Founder: Sohrab Vossoughi
Year founded: 1984
Location: 1044 NW 9th Ave.
Valued at: Declined to say
Ziba Design isn't exactly a tech startup: It's been working with Fortune 500 companies since 1984 to make their customers want to use their products more. It rethought Heinz ketchup bottles, created a device to make brain surgery simpler for neurosurgeons, and put coffee and couches in Umpqua banks.
But Ziba is now causing a stir in the tech world—with a virtual magazine.
The stories in Ziba's magazine, Design for the Service Economy, usually focus on one product or service to analyze the field of "service design."
A recent article discusses the Nest Thermostat, which connects to smart phones and boasts a user-friendly wall unit. A photo of the circular thermostat is the background behind the teaser, "Good service experience, like great cuisine, is made from ingredients we already have." The article moves fluidly from a discussion of smart products in general, to Nest, to the culinary "umami revolution." An image of miso soup ingredients breaks up the text.
It's a peek into the sort of interdisciplinary thinking Ziba has a knack for.
âBlogs feel like work,â says editor Carl Alviani.
Kathleen Mazzocco, PR consultant, adds, "Flipboard is designed in such a way that it has a lean-back experience." Mazzocco came up with the idea for the magazine.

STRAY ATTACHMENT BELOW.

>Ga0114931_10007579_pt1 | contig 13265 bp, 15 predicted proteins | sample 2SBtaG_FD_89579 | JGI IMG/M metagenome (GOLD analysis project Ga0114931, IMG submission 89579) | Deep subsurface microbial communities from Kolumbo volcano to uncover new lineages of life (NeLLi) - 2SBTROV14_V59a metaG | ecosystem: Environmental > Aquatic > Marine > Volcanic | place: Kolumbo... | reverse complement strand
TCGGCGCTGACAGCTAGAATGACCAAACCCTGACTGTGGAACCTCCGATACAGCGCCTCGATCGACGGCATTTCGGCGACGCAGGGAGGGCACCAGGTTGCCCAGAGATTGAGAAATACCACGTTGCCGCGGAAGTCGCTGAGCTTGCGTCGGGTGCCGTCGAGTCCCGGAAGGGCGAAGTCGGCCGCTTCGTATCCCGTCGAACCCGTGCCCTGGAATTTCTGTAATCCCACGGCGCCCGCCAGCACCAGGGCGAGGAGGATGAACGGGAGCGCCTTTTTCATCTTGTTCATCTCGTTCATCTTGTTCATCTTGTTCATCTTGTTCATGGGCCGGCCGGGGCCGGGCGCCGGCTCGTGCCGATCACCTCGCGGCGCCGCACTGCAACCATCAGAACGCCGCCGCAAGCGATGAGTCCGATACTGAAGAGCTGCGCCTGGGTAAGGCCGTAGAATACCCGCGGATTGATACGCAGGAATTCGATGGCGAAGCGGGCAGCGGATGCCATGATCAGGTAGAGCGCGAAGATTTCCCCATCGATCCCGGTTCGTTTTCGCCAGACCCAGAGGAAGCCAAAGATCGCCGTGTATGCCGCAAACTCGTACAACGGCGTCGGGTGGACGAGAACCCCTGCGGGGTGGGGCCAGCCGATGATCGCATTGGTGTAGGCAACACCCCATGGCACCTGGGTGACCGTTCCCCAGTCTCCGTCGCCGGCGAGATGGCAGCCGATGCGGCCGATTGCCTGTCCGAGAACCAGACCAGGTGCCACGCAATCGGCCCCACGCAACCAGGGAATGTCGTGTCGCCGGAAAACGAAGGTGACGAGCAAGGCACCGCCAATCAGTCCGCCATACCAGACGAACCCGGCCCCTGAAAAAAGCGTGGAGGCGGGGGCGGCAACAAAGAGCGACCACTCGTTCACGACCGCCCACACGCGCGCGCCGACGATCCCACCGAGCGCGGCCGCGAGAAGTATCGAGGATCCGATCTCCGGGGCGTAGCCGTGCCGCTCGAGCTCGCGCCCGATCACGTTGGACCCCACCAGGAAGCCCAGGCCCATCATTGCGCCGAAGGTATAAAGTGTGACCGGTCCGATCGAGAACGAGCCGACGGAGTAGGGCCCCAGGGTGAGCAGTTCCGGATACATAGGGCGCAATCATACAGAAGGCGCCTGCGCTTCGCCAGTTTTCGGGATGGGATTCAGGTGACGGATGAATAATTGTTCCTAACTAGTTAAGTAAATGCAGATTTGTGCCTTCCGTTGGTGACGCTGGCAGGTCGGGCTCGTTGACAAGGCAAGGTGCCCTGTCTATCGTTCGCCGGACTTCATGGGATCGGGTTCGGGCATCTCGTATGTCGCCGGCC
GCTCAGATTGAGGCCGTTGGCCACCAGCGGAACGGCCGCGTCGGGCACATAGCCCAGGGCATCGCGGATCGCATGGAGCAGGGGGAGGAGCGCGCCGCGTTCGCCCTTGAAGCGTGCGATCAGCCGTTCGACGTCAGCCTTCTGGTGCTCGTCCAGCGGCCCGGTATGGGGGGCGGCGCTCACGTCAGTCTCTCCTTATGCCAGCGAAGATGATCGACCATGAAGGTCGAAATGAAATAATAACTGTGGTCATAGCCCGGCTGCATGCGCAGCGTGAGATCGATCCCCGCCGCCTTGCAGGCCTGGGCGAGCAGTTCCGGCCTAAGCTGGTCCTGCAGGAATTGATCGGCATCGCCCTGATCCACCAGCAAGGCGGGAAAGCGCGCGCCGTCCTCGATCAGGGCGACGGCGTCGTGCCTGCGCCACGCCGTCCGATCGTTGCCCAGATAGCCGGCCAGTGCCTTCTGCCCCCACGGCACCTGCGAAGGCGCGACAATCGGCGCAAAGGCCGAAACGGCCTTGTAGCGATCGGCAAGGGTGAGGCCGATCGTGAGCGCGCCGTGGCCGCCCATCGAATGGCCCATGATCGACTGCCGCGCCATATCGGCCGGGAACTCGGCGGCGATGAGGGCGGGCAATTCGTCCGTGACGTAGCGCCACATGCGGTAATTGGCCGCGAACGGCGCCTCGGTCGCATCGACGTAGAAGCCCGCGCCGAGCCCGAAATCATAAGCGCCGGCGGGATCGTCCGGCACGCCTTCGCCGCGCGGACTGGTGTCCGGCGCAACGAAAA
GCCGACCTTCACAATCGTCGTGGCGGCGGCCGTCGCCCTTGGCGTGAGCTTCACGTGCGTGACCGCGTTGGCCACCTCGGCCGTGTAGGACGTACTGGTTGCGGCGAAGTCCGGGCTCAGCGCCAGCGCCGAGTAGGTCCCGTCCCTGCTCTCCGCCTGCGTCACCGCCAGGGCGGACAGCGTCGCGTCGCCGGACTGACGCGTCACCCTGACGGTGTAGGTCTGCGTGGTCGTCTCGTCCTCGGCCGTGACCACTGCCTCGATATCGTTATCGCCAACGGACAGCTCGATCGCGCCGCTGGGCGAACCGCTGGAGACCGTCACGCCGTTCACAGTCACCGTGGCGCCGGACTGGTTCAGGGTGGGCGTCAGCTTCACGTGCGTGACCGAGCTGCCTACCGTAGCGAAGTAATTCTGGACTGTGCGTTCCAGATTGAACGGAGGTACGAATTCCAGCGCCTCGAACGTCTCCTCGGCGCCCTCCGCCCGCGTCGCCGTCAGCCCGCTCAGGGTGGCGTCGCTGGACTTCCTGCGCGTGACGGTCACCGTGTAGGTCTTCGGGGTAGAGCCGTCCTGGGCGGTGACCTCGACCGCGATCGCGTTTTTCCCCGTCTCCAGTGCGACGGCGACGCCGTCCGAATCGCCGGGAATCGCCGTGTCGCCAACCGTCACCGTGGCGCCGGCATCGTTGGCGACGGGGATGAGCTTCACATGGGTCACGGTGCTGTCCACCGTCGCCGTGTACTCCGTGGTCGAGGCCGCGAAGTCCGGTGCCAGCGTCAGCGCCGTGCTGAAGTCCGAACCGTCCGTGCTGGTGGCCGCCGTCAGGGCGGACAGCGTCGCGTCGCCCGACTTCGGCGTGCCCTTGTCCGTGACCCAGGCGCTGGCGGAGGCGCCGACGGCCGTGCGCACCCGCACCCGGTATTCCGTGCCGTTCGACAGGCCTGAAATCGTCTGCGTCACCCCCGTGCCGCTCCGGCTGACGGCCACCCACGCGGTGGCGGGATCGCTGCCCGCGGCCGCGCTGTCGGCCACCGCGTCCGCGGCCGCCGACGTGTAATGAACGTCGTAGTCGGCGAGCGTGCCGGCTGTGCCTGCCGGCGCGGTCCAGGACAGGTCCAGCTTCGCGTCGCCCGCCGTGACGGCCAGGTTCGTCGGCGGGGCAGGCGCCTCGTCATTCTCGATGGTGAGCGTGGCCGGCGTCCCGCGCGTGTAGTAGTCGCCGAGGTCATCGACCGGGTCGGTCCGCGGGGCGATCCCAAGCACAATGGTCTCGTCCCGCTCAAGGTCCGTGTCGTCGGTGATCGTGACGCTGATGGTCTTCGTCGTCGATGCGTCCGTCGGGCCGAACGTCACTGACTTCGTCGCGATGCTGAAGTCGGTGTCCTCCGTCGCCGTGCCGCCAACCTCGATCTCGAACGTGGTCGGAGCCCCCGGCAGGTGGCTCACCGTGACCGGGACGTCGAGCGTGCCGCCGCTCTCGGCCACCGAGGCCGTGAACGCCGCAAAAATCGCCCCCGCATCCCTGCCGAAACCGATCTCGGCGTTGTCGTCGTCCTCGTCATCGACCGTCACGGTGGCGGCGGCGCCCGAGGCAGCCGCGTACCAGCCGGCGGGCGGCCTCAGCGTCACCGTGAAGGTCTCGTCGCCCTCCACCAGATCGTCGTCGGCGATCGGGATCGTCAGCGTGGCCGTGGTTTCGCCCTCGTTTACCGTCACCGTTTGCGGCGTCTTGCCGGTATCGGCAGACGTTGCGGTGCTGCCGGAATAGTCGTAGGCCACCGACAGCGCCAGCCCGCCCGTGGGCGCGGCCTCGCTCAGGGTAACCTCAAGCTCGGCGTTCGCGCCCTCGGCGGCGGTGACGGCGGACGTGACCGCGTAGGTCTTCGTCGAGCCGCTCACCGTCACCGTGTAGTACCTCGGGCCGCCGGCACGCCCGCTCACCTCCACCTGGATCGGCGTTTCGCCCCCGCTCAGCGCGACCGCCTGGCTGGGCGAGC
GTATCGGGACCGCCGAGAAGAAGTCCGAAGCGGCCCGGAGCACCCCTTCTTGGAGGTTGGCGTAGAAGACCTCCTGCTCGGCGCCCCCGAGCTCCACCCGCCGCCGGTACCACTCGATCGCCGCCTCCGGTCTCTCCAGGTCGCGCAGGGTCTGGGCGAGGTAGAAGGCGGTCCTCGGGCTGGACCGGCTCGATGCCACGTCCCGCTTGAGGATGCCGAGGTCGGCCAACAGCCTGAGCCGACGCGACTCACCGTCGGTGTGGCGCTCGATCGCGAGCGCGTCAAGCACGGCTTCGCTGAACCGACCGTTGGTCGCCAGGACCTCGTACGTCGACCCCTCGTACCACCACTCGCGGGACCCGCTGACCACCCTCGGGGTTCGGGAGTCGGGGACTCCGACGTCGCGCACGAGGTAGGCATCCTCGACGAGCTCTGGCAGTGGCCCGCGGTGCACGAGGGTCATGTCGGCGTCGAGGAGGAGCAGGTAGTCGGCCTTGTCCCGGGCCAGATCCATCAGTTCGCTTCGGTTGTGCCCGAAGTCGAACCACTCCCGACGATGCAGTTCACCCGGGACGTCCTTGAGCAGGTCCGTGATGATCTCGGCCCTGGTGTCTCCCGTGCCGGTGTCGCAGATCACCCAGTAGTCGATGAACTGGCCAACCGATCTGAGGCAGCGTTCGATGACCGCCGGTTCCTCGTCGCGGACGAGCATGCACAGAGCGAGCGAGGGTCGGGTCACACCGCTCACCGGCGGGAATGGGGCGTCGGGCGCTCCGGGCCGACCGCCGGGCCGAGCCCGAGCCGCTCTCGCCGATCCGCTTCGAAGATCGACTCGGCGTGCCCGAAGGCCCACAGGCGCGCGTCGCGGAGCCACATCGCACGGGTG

Getting into publishing might seem like an odd move for a design agency. But Alviani says the articles help clients understand service design, and how it can improve their companies.
Alviani lights up when he talks about "service design," but it can sound like tech jargon to the uninitiated. To explain the phrase, he asks, "How do you create a great service?" His answer, "The way it's built and designed, along with the service. It's both."
But he went silent the second he realized a new magazine post had gone up. It's from Ziba's Tumblr, and is titled "Seven Quotes on the Future of Sharing, From Airbnb's CEO." It has a photo of the executive, a brief introduction and quote, and a link to the full article, found on Venture Beat.
"This is so important," he says, staring intently at Mazzocco's MacBook screen.
And others think so too. After seven weeks, the magazine has about 600 subscribers and 65 articles — steady progress for writing with such a particular focus.